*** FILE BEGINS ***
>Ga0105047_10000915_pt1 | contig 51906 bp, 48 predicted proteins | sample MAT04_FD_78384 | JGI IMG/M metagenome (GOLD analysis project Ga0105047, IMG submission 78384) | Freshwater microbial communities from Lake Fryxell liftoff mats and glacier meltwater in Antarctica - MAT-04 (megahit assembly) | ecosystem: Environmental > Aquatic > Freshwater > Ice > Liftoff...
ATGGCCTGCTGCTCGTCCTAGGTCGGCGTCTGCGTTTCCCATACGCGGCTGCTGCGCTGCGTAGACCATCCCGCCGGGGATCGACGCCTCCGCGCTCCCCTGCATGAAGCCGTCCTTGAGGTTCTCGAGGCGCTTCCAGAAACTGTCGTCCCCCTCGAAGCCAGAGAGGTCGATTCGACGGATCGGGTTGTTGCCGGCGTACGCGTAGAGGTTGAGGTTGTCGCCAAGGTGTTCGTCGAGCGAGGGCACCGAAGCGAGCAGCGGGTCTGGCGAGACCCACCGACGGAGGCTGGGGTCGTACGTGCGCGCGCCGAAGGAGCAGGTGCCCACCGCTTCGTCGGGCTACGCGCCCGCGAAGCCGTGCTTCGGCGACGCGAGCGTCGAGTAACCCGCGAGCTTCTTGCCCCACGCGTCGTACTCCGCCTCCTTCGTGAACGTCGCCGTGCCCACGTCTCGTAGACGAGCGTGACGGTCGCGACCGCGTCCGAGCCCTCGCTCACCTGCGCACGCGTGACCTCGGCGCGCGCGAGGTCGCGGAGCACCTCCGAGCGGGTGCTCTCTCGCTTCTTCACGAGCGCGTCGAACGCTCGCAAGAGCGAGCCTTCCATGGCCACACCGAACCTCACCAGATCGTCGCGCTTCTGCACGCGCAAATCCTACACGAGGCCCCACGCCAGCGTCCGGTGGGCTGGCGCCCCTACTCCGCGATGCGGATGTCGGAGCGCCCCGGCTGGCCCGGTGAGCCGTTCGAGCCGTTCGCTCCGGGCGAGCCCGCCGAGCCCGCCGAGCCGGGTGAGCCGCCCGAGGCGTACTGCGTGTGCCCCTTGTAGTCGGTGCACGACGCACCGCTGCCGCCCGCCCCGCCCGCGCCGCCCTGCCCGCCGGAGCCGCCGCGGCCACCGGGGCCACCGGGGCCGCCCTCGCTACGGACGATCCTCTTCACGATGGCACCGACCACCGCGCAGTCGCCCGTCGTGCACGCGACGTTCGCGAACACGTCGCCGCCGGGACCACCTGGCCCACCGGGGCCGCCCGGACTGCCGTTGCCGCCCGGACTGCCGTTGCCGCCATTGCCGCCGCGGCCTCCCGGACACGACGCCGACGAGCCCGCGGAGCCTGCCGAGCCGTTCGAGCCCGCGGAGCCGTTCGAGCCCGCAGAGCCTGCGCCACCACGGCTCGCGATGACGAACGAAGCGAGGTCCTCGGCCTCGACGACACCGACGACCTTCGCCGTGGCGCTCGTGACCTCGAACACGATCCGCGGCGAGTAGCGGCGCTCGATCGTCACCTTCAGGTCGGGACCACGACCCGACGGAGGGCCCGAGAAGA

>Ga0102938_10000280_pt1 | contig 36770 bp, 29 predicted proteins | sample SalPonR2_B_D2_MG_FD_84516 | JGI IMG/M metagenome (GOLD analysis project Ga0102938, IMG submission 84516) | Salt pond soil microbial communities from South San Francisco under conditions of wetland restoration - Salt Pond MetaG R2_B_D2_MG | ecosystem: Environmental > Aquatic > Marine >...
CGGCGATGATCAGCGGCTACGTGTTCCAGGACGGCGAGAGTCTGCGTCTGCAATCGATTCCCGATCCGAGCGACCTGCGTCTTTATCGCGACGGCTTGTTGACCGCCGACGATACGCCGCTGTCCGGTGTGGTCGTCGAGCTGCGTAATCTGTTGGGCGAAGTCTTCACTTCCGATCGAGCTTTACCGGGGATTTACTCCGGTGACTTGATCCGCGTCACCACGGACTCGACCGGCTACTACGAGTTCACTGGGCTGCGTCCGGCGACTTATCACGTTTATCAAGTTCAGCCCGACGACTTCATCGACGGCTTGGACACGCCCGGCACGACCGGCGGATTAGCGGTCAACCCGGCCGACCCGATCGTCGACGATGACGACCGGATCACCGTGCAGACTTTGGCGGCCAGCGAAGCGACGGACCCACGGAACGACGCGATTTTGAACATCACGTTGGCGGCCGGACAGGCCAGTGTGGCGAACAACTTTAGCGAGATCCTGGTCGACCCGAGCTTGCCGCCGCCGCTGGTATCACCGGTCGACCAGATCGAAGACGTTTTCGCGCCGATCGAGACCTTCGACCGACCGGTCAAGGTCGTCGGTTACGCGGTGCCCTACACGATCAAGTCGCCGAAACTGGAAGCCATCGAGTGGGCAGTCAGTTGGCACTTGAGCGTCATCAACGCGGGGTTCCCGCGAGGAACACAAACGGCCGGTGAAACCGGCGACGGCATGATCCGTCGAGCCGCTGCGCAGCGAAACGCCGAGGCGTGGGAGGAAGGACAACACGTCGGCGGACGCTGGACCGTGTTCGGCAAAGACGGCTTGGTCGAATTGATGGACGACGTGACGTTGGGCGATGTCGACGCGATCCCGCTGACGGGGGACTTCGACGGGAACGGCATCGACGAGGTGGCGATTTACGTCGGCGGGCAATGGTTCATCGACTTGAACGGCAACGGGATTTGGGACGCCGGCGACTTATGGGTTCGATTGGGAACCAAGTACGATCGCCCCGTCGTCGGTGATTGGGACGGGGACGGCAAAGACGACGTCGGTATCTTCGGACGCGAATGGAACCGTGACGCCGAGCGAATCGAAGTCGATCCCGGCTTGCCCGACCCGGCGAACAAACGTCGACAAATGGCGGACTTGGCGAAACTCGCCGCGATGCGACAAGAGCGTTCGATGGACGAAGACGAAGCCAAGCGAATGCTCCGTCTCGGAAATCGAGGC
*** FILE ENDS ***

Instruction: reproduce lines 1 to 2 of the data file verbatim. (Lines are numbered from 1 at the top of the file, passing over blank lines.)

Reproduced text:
>Ga0105047_10000915_pt1 | contig 51906 bp, 48 predicted proteins | sample MAT04_FD_78384 | JGI IMG/M metagenome (GOLD analysis project Ga0105047, IMG submission 78384) | Freshwater microbial communities from Lake Fryxell liftoff mats and glacier meltwater in Antarctica - MAT-04 (megahit assembly) | ecosystem: Environmental > Aquatic > Freshwater > Ice > Liftoff...
ATGGCCTGCTGCTCGTCCTAGGTCGGCGTCTGCGTTTCCCATACGCGGCTGCTGCGCTGCGTAGACCATCCCGCCGGGGATCGACGCCTCCGCGCTCCCCTGCATGAAGCCGTCCTTGAGGTTCTCGAGGCGCTTCCAGAAACTGTCGTCCCCCTCGAAGCCAGAGAGGTCGATTCGACGGATCGGGTTGTTGCCGGCGTACGCGTAGAGGTTGAGGTTGTCGCCAAGGTGTTCGTCGAGCGAGGGCACCGAAGCGAGCAGCGGGTCTGGCGAGACCCACCGACGGAGGCTGGGGTCGTACGTGCGCGCGCCGAAGGAGCAGGTGCCCACCGCTTCGTCGGGCTACGCGCCCGCGAAGCCGTGCTTCGGCGACGCGAGCGTCGAGTAACCCGCGAGCTTCTTGCCCCACGCGTCGTACTCCGCCTCCTTCGTGAACGTCGCCGTGCCCACGTCTCGTAGACGAGCGTGACGGTCGCGACCGCGTCCGAGCCCTCGCTCACCTGCGCACGCGTGACCTCGGCGCGCGCGAGGTCGCGGAGCACCTCCGAGCGGGTGCTCTCTCGCTTCTTCACGAGCGCGTCGAACGCTCGCAAGAGCGAGCCTTCCATGGCCACACCGAACCTCACCAGATCGTCGCGCTTCTGCACGCGCAAATCCTACACGAGGCCCCACGCCAGCGTCCGGTGGGCTGGCGCCCCTACTCCGCGATGCGGATGTCGGAGCGCCCCGGCTGGCCCGGTGAGCCGTTCGAGCCGTTCGCTCCGGGCGAGCCCGCCGAGCCCGCCGAGCCGGGTGAGCCGCCCGAGGCGTACTGCGTGTGCCCCTTGTAGTCGGTGCACGACGCACCGCTGCCGCCCGCCCCGCCCGCGCCGCCCTGCCCGCCGGAGCCGCCGCGGCCACCGGGGCCACCGGGGCCGCCCTCGCTACGGACGATCCTCTTCACGATGGCACCGACCACCGCGCAGTCGCCCGTCGTGCACGCGACGTTCGCGAACACGTCGCCGCCGGGACCACCTGGCCCACCGGGGCCGCCCGGACTGCCGTTGCCGCCCGGACTGCCGTTGCCGCCATTGCCGCCGCGGCCTCCCGGACACGACGCCGACGAGCCCGCGGAGCCTGCCGAGCCGTTCGAGCCCGCGGAGCCGTTCGAGCCCGCAGAGCCTGCGCCACCACGGCTCGCGATGACGAACGAAGCGAGGTCCTCGGCCTCGACGACACCGACGACCTTCGCCGTGGCGCTCGTGACCTCGAACACGATCCGCGGCGAGTAGCGGCGCTCGATCGTCACCTTCAGGTCGGGACCACGACCCGACGGAGGGCCCGAGAAGA